“Housing has been bumping around the bottom,” said Richard Smith, chief of Realogy, which franchises brands including Century 21 and Coldwell Banker and owns the Corcoran Group, the New York real estate brokerage firm. “I don’t see it trending any lower than this, and we’re actually starting to see price balance in a number of markets.”
Mortgage rates are unlikely to be affected immediately by the downgrade. But longer term, there is a risk that rates will rise.
“If the political situation does not improve past the next election and the fiscal situation gets worse, then people might start to agree with S.& P.’s decision,” said Ajay Rajadhyaksha, head of United States fixed income strategy at Barclays Capital in New York. “If investors around the world then start shunning Treasuries, diversifying away from the U.S. dollar, that will show up in higher yields” — and higher mortgage rates.
More near term, jittery buyers could pull back from the housing market. “When people are fearful, it’s never a good thing,” said Ellen Bitton, president of Park Avenue Mortgage in Manhattan. “Does it make somebody want to go out and spend $1 million on an apartment? I don’t think so.”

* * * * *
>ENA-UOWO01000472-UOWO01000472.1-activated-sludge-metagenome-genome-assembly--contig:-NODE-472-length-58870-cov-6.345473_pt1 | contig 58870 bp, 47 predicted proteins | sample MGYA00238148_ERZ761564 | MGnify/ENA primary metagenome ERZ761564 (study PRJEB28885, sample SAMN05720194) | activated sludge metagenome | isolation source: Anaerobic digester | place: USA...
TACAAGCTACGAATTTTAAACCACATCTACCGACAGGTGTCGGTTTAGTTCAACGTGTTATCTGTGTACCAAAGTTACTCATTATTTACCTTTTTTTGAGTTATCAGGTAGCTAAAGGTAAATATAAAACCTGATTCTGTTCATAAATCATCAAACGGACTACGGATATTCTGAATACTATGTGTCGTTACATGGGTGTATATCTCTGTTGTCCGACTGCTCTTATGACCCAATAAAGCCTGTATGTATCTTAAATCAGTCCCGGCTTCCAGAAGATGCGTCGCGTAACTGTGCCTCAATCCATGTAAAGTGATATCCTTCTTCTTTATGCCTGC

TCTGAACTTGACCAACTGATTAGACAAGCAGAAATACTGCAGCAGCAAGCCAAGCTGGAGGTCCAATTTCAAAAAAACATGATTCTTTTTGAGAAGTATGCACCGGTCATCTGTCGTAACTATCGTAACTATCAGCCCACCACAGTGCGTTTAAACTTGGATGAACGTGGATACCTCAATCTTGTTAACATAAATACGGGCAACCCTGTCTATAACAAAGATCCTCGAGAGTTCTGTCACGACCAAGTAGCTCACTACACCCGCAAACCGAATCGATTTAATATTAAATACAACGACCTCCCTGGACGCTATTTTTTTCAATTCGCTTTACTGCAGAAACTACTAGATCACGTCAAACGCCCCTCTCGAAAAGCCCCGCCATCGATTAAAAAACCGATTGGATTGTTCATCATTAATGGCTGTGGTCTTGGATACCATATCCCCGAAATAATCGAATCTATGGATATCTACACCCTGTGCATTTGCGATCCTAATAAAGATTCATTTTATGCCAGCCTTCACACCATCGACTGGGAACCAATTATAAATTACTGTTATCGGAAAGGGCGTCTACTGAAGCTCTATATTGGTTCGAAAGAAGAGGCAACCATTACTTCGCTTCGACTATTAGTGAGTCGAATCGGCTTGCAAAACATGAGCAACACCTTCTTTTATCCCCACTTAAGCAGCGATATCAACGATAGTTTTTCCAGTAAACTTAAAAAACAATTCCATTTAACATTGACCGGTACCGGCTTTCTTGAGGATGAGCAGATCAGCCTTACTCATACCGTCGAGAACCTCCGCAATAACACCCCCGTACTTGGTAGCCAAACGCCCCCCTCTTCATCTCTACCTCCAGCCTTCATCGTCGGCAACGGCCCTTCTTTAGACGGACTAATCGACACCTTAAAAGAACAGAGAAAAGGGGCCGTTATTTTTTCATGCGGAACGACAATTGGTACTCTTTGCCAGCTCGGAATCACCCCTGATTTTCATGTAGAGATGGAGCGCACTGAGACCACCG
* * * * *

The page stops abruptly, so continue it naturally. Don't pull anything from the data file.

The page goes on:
Consumer confidence in general has taken a beating over recent months as high oil prices crimped purchasing power and uncertainty over the political wrangling caused people to defer big purchases.
In July, consumer confidence had already hit its lowest level since the beginning of 2009, when the country was still officially in the midst of a recession, according to the Thomson Reuters/University of Michigan index.
Whether the downgrade ultimately leads to the decline of the United States economy or is merely a symbolic turning point is impossible to tell. “But if you picture a history book in 100 years with the timeline of China passing the U.S.,” quipped Mr. Rogoff, “one of the dates on the timeline will be ‘U.S. debt downgraded.’ ”